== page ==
While we were out on the course, Lilly and I met up with Butter, a good friend from BC who Lilly now talks about daily. Butter spent the day on the course with us and I wouldn't have survived without him. He played with Lilly, and we spent lots of time chatting while we waited for the athletes. Butter kept checking to make sure that Lilly and I were both okay and just made the day more fun overall. Sarah and Ross were out on the course too, and it was fun to see familiar faces and cheer with them on the bike course. Lilly was thrilled to see her Aunt Ween, Ross and of course, Blue the dog. Lilly and I took a cheering break in the middle of the day to go back to the house and rest, and then came back out onto the course to cheer during the run. We saw everyone out there, and as it was a hot day, we got to chat with everyone racing as they came by. They were more than happy to stop and catch up for a few minutes before starting the run again. Lilly loved seeing Brogan, Dad and Jim out on the bike and run courses, but for some reason, she didn't react too well to Joef. I think it may have been the spikey hair...or the the beard...or his entire outfit. I'm not too sure. Either way, she backed away from him and protected her apple until she was sure he was safely out of sight.
We saw Jim many times on the run course and were there when he finished, after what was a long, hot day of racing. I couldn't have been prouder of Jim and what he accomplished out there on what I know was a difficult day. Every time we saw him, he smiled, gave us both kisses, and went on his way. He was in great spirits after he finished. It meant a lot to me that Lilly see her Dad accomplish what he did that Sunday. She's seen him come home from countless hours of training, and even though I don't think she'll remember Ironman Wisconsin, I'll always remember hearing her cheer for Jim at the start, and seeing her face light up every time she saw him on the course. She even offered to share her smoothie with him on the run, and Lilly doesn't often share smoothies. She loves her Dad, and I love my husband. Jim made us both proud that day. When it was all over, we gave him hugs and Lilly promptly fell asleep in her stroller. We sat by the finish line until close to midnight while Jim and I chatted and laughed and he filled me in on the race day details that you only experience by being out on the course. And so ended Ironman Wisconsin 2011.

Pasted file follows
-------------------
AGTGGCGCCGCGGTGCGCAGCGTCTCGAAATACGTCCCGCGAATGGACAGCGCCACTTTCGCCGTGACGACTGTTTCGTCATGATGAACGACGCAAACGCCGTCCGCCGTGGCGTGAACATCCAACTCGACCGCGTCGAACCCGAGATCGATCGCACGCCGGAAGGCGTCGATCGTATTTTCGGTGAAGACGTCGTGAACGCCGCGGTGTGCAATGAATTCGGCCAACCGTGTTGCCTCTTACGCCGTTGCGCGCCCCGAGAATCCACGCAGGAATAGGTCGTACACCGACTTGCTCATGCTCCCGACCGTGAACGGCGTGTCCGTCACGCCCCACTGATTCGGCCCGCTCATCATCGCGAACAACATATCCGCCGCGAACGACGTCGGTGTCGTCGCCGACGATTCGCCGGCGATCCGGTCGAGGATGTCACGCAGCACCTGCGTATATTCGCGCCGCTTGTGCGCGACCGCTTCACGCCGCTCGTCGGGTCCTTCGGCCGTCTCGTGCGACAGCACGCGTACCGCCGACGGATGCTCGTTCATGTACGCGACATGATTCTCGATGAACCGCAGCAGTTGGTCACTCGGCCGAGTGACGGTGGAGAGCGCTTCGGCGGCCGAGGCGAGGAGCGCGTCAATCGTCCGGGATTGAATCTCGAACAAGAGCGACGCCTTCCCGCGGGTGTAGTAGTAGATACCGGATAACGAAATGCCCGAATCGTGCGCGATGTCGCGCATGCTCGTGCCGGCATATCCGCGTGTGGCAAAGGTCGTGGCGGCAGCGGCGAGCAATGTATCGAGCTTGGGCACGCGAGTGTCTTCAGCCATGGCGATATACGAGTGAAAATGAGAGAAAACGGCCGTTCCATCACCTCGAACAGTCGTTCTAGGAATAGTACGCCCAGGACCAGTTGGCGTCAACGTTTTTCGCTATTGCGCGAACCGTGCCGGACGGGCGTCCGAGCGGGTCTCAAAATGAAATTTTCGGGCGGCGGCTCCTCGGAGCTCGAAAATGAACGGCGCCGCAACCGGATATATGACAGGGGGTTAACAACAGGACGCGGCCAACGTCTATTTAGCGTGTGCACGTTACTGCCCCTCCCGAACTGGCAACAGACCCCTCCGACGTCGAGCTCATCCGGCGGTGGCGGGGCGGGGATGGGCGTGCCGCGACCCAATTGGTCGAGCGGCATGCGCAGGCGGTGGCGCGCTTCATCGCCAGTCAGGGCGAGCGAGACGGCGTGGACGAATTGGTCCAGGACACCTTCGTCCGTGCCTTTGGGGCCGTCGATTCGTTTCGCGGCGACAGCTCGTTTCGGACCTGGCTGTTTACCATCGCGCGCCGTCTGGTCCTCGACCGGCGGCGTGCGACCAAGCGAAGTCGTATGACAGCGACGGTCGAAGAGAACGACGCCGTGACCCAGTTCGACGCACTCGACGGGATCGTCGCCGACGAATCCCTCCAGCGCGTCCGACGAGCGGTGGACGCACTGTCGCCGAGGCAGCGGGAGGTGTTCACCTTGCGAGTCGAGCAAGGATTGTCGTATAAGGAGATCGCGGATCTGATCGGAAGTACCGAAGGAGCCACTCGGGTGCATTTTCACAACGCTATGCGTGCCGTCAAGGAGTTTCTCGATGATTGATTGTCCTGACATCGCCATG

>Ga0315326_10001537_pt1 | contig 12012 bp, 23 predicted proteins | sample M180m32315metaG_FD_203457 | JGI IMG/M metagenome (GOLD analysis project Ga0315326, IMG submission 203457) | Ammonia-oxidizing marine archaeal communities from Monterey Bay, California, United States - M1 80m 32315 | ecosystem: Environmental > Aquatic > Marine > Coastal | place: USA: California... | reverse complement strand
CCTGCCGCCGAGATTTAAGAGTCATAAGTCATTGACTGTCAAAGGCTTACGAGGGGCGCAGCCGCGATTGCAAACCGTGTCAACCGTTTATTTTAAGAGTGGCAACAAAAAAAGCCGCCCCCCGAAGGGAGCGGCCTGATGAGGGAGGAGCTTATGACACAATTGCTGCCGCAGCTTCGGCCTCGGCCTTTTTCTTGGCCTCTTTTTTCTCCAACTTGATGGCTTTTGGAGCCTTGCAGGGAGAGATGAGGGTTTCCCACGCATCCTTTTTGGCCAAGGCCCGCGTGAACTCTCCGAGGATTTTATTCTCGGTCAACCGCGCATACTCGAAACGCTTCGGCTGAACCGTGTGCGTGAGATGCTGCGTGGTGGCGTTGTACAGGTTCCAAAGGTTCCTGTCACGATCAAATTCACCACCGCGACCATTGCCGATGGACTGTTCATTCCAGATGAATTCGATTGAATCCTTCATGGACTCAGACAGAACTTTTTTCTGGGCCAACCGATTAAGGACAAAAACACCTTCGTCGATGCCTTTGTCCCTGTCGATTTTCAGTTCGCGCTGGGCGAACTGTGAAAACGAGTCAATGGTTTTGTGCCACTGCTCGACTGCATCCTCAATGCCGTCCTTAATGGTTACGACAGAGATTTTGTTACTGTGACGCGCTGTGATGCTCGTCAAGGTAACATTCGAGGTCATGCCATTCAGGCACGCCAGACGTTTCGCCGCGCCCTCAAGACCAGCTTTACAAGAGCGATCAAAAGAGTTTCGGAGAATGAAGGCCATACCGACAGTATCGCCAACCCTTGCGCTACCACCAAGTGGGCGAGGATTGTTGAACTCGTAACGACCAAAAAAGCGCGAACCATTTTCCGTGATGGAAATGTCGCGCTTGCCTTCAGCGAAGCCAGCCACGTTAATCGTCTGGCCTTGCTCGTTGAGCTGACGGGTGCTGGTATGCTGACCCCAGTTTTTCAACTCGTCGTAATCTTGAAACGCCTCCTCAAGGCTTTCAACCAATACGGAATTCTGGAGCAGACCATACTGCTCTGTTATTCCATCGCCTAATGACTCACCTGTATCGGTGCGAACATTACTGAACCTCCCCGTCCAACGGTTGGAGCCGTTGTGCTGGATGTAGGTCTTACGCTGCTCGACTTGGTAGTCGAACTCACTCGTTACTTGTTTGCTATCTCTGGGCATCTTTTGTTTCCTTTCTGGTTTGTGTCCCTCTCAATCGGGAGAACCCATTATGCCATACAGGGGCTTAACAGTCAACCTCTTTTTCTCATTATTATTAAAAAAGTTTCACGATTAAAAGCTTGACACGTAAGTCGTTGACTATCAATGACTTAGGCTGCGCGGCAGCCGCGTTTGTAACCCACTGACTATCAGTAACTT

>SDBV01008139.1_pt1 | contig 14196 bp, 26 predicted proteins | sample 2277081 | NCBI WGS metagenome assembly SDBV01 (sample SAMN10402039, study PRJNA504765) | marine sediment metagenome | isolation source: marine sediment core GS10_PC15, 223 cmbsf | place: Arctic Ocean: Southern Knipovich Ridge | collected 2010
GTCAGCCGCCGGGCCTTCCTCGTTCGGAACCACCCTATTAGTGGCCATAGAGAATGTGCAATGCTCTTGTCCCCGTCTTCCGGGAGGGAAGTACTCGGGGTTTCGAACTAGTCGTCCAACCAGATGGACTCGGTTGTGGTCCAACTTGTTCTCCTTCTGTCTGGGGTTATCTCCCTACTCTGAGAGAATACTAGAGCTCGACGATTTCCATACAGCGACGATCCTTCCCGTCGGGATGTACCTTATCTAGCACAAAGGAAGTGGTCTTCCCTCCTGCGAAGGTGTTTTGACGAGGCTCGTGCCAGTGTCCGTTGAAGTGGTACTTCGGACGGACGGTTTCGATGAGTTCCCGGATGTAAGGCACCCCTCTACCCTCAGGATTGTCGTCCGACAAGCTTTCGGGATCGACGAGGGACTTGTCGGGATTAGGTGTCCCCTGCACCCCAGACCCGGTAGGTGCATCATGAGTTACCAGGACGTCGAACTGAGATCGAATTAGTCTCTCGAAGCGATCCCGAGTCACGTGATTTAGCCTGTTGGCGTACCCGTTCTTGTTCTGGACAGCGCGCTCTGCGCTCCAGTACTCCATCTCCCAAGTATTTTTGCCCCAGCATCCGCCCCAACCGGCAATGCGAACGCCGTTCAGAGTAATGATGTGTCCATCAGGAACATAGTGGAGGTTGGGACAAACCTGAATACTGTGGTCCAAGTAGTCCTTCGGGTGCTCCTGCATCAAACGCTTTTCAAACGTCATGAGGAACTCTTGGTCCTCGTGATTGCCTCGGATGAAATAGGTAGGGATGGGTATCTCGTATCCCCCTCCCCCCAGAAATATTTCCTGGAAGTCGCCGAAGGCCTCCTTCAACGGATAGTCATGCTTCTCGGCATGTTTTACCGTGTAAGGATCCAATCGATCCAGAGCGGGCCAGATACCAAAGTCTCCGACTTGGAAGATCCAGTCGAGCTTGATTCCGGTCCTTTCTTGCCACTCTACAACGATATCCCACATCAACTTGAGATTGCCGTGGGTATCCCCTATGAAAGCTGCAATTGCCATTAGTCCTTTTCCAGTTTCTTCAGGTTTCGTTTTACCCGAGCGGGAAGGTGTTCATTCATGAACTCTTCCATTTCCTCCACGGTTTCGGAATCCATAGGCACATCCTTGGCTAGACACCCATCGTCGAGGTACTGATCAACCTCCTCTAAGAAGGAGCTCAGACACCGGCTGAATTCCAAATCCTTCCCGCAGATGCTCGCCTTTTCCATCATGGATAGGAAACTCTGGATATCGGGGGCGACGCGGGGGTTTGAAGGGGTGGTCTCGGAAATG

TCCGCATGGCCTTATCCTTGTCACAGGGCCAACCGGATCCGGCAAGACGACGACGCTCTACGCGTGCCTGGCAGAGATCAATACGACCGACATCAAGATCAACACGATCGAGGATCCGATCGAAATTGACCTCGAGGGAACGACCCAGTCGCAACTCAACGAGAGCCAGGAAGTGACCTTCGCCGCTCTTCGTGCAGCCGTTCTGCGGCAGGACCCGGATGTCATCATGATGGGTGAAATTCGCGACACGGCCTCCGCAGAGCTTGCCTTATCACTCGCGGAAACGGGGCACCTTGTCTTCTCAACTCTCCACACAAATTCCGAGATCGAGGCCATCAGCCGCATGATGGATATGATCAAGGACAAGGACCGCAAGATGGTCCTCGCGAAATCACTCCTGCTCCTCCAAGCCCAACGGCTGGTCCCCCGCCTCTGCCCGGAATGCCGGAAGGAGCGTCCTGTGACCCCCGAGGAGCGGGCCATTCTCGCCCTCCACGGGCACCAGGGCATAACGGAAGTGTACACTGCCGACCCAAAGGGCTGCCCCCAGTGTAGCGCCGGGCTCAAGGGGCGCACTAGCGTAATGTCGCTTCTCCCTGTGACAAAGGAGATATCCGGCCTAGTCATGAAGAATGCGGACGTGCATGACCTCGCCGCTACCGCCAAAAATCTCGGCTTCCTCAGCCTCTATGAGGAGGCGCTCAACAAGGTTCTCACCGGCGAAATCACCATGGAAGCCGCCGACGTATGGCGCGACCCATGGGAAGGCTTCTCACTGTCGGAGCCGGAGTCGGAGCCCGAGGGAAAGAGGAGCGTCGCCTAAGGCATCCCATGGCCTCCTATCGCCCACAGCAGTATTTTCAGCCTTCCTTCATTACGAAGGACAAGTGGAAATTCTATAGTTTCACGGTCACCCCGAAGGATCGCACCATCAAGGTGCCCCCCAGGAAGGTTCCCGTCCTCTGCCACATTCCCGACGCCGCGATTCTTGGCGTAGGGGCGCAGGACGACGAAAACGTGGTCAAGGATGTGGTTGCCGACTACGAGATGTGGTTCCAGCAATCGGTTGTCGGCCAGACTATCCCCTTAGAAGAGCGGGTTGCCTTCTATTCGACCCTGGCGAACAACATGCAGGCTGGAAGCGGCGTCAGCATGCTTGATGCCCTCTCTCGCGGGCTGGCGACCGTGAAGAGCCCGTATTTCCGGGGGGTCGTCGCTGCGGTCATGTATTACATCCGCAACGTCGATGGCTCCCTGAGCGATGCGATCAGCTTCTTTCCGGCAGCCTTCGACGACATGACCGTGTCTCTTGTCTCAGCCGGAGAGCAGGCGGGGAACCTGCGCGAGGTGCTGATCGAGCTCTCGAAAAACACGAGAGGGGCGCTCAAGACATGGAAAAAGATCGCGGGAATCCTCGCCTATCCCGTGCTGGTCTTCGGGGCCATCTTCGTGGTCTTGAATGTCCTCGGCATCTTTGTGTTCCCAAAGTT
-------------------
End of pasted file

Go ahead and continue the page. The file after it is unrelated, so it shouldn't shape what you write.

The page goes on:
Our amazing little spectator, proud of her dad and sleeping by the finish line.